Fees and hours are subject to change.
Paul Bunyan Logging Camp Museum
Eau Claire Visitor Center
There are a myriad of historic and natural sites to see in Wisconsin and the upper midwest. From National Park Service sites like the Apostle Islands, the St. Croix National Scenic Riverway, and Sleeping Bear Dunes National Lakeshore to smaller Eau Claire sites such as Farmers Markets, Leinie Lodge, and the Eau Claire Children's Museum.
Photos, History, and More Spotlights
Paul Bunyan Museum History
It's been around for over eighty years, begun in 1931 by Dr. Roy E. Mitchell and Dr. E.C. Mitchell, who wanted to keep the logging history of the Chippewa Valley alive. It had, at one time, provided more timber than anywhere else in the United States. It took three years to build a bunkhouse and cook house, then opened to the public in 1934. It was given to the city of Eau Claire and has been running and added to; tool shed, blacksmith shop, machine shed, since, now located in Carson Park.
Photo above: Exhibit in the museum of a period logging stamp, which denoted ownership of Northwood logs, 2016, Carol M. Highsmith. Courtesy Library of Congress.
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Legend of Paul Bunyan
Although it is but folklore the tales of Paul Bunyan and his companion Babe the Ox, the story was passed down in logging camps about his heroic feats for thirty years, then written down by William B. Laughead in 1916 for a promotional pamphlet of the Red River Lumber Company. Statues of Paul Bunyan rise above many places in North America, not only in Eau Claire, Wisconson. And the newspaper stories, comic books, books, television adaptations, and more continue to be told to this day, with many an adaptation.
Photo above: Logs below bridge, likely the Chippewa Railroad Bridge, with town in distance, 1870/1880, J.B. Gallaher. Courtesy Library of Congress.
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The museum and other recreation facilities are all located in Carson Park, which was given to the city by lumber baron William Carson in 1914. A baseball stadium was built there, hosting games from high school to the minor leages. Its history reaches back to 1936 when it was built by the Works Progress Administration. The stadium now hosts a collegiate wood bat league team, the Eau Claire Express, of the Northwoods League. Even more impressive to us, is that at one time it hosted the Eau Claire Bears. It was a true minor league team whose first game was held on May 4, 1937 against the Superior Blues.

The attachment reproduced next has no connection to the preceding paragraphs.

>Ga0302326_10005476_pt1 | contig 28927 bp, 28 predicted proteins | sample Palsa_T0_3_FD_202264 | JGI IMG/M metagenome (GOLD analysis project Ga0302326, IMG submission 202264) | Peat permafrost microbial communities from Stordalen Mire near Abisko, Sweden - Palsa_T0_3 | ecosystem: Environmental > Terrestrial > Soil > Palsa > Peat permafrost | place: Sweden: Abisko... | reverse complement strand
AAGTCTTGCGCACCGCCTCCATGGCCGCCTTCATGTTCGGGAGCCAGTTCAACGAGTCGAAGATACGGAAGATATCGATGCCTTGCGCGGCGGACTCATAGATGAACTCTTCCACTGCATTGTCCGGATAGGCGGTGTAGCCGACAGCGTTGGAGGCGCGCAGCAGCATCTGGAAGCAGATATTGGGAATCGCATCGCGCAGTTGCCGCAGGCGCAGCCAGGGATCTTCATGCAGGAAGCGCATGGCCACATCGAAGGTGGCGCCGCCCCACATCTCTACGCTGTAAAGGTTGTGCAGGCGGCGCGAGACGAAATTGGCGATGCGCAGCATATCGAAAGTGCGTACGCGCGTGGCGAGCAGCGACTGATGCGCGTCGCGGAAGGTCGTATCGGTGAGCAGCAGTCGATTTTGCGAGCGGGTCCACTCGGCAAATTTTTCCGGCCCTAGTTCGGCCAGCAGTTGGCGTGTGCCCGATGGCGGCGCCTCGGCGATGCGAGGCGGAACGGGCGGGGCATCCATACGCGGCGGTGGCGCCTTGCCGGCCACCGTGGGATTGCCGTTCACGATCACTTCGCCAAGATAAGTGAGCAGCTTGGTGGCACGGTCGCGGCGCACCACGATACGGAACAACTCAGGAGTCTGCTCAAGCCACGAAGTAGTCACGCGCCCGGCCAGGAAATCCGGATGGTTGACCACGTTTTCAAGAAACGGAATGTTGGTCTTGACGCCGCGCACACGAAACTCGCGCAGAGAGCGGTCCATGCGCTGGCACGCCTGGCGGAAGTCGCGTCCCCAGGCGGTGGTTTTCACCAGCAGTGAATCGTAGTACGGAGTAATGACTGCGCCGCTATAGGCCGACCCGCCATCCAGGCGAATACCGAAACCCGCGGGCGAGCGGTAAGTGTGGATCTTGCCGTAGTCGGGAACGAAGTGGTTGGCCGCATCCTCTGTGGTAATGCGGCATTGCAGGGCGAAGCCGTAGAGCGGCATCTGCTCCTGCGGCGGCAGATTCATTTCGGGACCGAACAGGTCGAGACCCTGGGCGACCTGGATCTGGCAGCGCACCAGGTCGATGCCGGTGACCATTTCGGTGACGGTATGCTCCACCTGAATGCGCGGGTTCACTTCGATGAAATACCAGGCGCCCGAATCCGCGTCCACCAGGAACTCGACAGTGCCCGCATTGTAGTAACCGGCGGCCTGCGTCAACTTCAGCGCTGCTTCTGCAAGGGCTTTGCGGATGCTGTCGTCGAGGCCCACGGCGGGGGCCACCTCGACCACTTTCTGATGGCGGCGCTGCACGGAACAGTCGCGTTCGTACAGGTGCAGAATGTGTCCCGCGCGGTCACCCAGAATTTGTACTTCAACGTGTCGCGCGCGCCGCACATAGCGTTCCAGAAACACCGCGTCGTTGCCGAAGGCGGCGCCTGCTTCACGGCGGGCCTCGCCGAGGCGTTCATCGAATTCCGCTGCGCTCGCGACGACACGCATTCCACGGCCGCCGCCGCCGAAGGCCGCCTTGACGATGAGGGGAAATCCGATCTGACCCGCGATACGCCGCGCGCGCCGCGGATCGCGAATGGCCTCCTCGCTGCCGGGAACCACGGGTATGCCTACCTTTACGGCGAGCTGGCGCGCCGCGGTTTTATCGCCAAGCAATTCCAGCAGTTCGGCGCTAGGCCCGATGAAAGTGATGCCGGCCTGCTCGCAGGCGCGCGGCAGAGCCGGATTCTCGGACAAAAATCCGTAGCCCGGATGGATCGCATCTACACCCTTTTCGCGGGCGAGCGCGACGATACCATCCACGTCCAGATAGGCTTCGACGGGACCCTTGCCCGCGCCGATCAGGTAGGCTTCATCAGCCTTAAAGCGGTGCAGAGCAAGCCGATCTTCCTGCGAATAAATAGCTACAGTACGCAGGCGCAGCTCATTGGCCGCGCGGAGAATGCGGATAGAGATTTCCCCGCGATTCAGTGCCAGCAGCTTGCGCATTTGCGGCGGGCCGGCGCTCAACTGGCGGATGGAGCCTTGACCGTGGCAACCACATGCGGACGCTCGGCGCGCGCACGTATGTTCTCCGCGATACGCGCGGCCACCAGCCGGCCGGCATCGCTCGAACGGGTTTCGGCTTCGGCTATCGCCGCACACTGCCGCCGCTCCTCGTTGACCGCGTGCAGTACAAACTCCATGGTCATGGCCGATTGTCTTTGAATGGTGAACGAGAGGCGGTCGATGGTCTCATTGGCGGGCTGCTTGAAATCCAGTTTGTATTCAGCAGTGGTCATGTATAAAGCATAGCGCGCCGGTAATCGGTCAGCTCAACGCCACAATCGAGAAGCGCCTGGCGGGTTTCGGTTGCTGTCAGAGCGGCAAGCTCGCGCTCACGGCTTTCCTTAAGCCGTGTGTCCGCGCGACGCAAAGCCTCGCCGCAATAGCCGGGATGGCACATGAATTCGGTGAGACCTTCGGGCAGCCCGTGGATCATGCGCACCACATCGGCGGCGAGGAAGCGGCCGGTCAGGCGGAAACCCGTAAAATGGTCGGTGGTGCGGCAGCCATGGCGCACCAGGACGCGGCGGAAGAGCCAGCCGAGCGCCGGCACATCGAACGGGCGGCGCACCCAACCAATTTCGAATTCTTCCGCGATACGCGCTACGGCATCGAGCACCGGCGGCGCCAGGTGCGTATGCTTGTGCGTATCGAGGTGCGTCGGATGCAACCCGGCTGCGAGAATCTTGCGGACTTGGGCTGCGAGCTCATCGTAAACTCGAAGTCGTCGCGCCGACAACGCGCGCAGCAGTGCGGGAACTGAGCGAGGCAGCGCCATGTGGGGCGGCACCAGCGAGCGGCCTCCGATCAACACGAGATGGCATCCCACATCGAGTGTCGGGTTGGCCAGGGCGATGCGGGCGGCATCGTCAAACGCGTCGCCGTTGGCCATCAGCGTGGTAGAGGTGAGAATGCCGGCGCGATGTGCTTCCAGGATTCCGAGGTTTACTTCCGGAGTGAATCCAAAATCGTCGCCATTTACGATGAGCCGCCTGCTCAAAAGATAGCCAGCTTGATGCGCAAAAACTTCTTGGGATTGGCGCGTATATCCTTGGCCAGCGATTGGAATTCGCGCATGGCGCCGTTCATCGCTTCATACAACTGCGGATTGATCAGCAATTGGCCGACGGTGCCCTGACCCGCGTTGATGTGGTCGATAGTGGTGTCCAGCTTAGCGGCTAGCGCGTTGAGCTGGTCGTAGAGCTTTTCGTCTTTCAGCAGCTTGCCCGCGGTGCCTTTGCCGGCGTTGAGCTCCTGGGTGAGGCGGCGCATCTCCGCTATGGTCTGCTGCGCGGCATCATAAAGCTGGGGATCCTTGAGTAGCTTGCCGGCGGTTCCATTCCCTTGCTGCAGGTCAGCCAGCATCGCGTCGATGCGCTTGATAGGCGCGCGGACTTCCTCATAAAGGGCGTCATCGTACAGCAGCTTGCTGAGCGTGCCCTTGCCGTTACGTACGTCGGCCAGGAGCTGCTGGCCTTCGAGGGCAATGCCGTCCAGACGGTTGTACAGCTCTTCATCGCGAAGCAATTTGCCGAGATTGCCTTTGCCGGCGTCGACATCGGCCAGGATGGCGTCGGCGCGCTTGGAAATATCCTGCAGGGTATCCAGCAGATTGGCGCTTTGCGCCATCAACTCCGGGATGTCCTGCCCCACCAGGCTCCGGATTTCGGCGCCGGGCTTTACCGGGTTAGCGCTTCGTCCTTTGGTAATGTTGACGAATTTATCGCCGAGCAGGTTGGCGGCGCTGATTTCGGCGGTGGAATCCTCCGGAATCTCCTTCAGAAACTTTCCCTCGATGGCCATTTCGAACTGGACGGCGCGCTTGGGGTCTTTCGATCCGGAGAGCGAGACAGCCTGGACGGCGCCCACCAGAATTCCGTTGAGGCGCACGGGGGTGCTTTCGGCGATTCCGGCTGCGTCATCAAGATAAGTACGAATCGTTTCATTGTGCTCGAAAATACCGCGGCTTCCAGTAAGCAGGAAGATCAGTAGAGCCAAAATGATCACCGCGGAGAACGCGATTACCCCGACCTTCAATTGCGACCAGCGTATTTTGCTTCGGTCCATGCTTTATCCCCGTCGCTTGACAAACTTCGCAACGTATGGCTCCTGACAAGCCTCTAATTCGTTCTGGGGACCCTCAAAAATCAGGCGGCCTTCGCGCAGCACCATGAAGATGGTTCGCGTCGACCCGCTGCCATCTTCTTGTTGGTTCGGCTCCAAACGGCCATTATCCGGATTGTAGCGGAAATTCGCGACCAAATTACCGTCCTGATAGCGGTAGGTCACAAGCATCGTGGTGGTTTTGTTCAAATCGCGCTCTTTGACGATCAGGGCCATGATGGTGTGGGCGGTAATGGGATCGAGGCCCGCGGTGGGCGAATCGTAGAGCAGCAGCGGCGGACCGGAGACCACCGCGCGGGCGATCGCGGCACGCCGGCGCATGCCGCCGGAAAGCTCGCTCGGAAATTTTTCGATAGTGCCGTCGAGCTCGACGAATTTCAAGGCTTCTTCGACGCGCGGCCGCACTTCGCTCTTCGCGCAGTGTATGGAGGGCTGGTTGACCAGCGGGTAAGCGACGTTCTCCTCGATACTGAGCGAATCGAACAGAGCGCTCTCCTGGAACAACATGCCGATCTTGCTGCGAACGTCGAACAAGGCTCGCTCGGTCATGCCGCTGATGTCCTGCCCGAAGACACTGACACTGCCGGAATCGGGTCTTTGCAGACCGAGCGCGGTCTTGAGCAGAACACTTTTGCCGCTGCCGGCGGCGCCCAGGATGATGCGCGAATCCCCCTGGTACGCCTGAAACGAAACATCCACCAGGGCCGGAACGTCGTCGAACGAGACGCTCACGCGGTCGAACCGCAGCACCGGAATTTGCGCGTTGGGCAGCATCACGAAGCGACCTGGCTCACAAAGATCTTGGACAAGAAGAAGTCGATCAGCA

Hold on to your hats. Players for the later team associated with the Milwaukee Braves, 1946, now known as the Eau Claire Braves, included Hall of Famers Joe Torre and Hank Aaron. Yes, hammering Hank. Other prominent players were famous broadcaster and player Bob Uecker, Wes Covington, and Andy Paftko. A monument to Hank Aaron sits in front of the stadium. Hank Aaron played there in 1952 and batted 0.336.
Carson Park includes one hundred and thirty-four acres on Half Moon Lake, at one time part of the old course of the Chippewa River. It also includes a football stadium used by the University of Wisconsin - Eau Claire Blugolds, and a second museum, the Chippewa Valley Museum.
Photo above: Carson Park Baseball Stadium with monument to former minor league player Henry Aaron, 2012, Royalbroil. Courtesy Wikipedia Commons C.C. 3.0.